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Much Ado About Nothing opens in a liminal situation with a war that has just ended. How typical is this exchange between Beatrice and Benedick of their encounters in the play so far? Identify the main features of this passage and at least one other passag

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Amber How typical is this exchange between Beatrice and Benedick of their encounters in the play so far? Identify the main features of this passage and at least one other passage. Much Ado About Nothing opens in a situation with a war that has just ended. The men enter a "golden world" in Messina where the women are already located. In this situation, people fail to take things seriously causing the peace soon to turn into a war of words. Benedick and Beatrice are the main examples of male/female rivalry that converts into belligerent wordplay. The first confrontation between Beatrice and Benedick appears in Act One Scene One. Beatrice interrupts the conversation between Don Pedro and Leonato (71-84) with her more lively language and Benedick responds to that. She starts the conversation by pretending to ignore Benedick. Beatrice tells him that 'nobody marks' him meaning that nobody listens to him. Benedick replies straight away (88) in the same offensive way 'Are you yet living?'. He also calls her 'Lady Disdain' implying that she looks down on other people. The war of words starts as they are picking up on each other's language. Beatrice takes into account 'Disdain' and plays around with the word (89-91). ...read more.


Beatrice describes Benedick's appearance in line 101. She believes that 'scratching could not make it worse' than it is now. By exploring the idea of his face being scratched, the audience is made conscious that he might be a possible wooer. Benedick calls her 'a rare parrot-teacher' because she is just repeating a few familiar phrases and she cannot think of something new and unique. However, Beatrice does not give up and says that the language she speaks is better than his. Perhaps, she also means that Benedick's is the double tongue of the serpent by saying that her 'tongue is better than a beast of his'. At this point, Benedick ends the conversation by giving the reason that she is 'a continuer' who is never going to stop. Another interpretation might be that he cannot keep up with her and that is why he ends the row. At the last sentence (107), Beatrice manages to offend him once more by saying that he uses 'a jade's trick'. She also says that she 'knows him of old' which might be a reference that they had some kind of relationship before and she implies that she did not think well of him. ...read more.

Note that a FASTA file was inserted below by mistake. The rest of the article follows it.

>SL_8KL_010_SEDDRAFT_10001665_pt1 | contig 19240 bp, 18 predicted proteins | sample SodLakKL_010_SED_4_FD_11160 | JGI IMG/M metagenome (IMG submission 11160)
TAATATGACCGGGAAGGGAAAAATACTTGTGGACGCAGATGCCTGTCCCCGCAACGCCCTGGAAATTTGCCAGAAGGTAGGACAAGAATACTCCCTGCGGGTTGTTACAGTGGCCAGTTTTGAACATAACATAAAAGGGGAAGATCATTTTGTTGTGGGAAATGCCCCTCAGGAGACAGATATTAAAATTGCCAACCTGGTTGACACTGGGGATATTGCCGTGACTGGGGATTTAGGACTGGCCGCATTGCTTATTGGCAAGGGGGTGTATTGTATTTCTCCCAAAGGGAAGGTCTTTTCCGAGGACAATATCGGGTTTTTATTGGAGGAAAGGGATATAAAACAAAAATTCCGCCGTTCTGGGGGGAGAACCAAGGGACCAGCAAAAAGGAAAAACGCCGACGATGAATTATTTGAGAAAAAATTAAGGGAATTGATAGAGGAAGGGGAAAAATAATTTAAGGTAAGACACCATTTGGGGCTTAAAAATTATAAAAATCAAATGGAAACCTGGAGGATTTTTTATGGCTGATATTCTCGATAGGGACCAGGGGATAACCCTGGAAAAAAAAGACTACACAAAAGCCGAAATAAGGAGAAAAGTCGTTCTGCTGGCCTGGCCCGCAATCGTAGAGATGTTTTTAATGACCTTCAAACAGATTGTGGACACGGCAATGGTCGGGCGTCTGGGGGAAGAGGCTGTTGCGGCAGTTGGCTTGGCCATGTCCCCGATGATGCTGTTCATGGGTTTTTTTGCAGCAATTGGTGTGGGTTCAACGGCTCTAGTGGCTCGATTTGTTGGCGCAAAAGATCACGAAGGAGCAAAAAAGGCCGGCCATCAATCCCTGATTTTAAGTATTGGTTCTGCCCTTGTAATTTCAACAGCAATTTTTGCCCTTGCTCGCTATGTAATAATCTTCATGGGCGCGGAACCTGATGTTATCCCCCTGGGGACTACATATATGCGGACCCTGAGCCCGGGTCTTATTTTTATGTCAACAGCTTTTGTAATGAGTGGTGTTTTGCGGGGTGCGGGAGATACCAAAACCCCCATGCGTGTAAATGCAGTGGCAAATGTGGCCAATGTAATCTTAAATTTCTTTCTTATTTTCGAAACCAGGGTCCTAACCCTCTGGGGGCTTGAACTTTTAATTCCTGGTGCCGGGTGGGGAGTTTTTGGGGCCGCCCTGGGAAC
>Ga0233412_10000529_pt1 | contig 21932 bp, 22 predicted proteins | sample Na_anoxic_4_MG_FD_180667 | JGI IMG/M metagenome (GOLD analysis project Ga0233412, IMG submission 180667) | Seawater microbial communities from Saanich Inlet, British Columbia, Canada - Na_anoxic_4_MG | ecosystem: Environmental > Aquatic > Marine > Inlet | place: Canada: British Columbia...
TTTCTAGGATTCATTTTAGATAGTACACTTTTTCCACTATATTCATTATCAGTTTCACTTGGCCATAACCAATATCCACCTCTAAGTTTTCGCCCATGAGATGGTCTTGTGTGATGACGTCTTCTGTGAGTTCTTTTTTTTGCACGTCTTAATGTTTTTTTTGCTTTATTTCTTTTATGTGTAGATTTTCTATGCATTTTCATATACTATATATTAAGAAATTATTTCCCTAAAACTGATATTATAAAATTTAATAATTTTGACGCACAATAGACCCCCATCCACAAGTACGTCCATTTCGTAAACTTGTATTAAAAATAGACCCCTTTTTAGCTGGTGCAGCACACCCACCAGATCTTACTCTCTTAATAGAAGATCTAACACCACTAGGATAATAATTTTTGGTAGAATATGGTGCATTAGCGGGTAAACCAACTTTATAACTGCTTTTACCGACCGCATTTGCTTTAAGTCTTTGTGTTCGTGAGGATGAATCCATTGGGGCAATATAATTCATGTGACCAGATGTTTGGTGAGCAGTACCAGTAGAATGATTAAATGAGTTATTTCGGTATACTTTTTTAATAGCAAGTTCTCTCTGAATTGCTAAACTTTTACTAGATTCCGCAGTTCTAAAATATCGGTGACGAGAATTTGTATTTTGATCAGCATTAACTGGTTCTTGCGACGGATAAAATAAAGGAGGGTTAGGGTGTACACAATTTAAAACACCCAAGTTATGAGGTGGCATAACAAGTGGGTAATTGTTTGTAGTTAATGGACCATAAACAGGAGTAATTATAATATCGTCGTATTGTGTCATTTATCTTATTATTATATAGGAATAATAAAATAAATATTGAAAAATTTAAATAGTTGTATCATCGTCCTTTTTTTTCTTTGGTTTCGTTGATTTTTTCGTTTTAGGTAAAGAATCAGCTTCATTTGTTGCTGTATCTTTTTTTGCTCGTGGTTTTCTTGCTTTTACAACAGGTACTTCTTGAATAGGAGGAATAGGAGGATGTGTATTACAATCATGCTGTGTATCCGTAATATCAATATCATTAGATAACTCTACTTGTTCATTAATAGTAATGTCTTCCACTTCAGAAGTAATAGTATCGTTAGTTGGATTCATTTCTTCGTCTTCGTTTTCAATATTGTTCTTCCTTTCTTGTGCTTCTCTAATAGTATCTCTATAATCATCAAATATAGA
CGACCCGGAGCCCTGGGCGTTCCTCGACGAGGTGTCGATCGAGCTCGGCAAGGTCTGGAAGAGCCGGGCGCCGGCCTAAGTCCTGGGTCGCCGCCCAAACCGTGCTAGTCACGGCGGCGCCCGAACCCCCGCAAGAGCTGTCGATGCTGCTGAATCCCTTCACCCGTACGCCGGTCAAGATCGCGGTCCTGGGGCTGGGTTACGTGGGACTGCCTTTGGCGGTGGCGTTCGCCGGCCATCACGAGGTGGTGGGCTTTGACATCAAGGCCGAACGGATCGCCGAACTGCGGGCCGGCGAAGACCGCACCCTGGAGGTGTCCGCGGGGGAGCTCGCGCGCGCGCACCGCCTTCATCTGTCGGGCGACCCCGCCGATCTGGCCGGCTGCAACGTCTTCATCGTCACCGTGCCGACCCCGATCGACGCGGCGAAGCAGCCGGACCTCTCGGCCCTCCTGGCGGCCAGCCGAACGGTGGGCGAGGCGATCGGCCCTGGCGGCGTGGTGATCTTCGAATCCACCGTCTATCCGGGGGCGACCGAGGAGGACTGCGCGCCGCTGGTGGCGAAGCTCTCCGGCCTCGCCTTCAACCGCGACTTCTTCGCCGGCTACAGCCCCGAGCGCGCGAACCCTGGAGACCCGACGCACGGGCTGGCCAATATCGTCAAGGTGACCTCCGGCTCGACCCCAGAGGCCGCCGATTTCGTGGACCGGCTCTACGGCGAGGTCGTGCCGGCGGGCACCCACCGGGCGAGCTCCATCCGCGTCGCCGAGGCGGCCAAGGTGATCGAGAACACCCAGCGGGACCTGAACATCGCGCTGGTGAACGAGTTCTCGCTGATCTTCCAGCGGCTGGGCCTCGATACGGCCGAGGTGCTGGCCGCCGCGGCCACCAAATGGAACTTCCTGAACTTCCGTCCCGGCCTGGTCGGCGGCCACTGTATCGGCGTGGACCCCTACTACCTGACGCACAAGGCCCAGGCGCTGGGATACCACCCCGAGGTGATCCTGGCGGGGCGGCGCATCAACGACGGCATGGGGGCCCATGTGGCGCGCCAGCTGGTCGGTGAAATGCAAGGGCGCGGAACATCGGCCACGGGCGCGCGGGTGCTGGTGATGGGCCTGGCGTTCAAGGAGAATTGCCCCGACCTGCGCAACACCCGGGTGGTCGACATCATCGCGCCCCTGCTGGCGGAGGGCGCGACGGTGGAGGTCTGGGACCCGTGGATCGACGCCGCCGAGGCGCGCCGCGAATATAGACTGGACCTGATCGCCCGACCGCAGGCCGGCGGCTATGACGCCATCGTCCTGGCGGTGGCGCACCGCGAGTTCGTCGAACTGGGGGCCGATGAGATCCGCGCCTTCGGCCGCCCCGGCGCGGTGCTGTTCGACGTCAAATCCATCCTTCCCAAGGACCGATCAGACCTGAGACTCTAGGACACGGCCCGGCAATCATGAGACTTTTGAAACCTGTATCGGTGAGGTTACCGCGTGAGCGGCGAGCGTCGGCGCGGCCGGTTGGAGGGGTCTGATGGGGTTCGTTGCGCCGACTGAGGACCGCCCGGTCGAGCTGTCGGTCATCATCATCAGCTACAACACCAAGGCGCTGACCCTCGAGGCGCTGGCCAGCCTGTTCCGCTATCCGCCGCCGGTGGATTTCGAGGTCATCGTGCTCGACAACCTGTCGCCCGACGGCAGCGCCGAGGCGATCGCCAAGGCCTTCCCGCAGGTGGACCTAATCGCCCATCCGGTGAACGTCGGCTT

The war between them continues as they respond to each other's language and then play around with the words. Both the participants have an incredible skill in using language and that is the main thing that drives the play on. The first conversation consists of many language devices: assonance and alliteration. Benedick uses more such devices, which might imply that he is even more skilful with the language than Beatrice. He would want to prove this to show his masculine dominance and his superior intelligence. In their first conflict Beatrice refers to Benedick as an unpleasant, malicious suitor and she repeats the same thing in the second confrontation where she says he is an ungrateful person. In the first conversation Benedick says that Beatrice is the only woman, who does not love him. In the second conflict, due to the planned trick, he thinks that Beatrice is in love with him, so he behaves in a slightly different way. He does not use very offensive phrases, but still tries to keep up with Beatrice. Benedick ended up the first conflict and in the second Beatrice makes sure that does not happen again by simply going off. She does not continue to argue with him. This might occur because he called her 'a continuer'. The dialogue itself shows their feeling and attitudes to each other, which they express in a typical way. ...read more.

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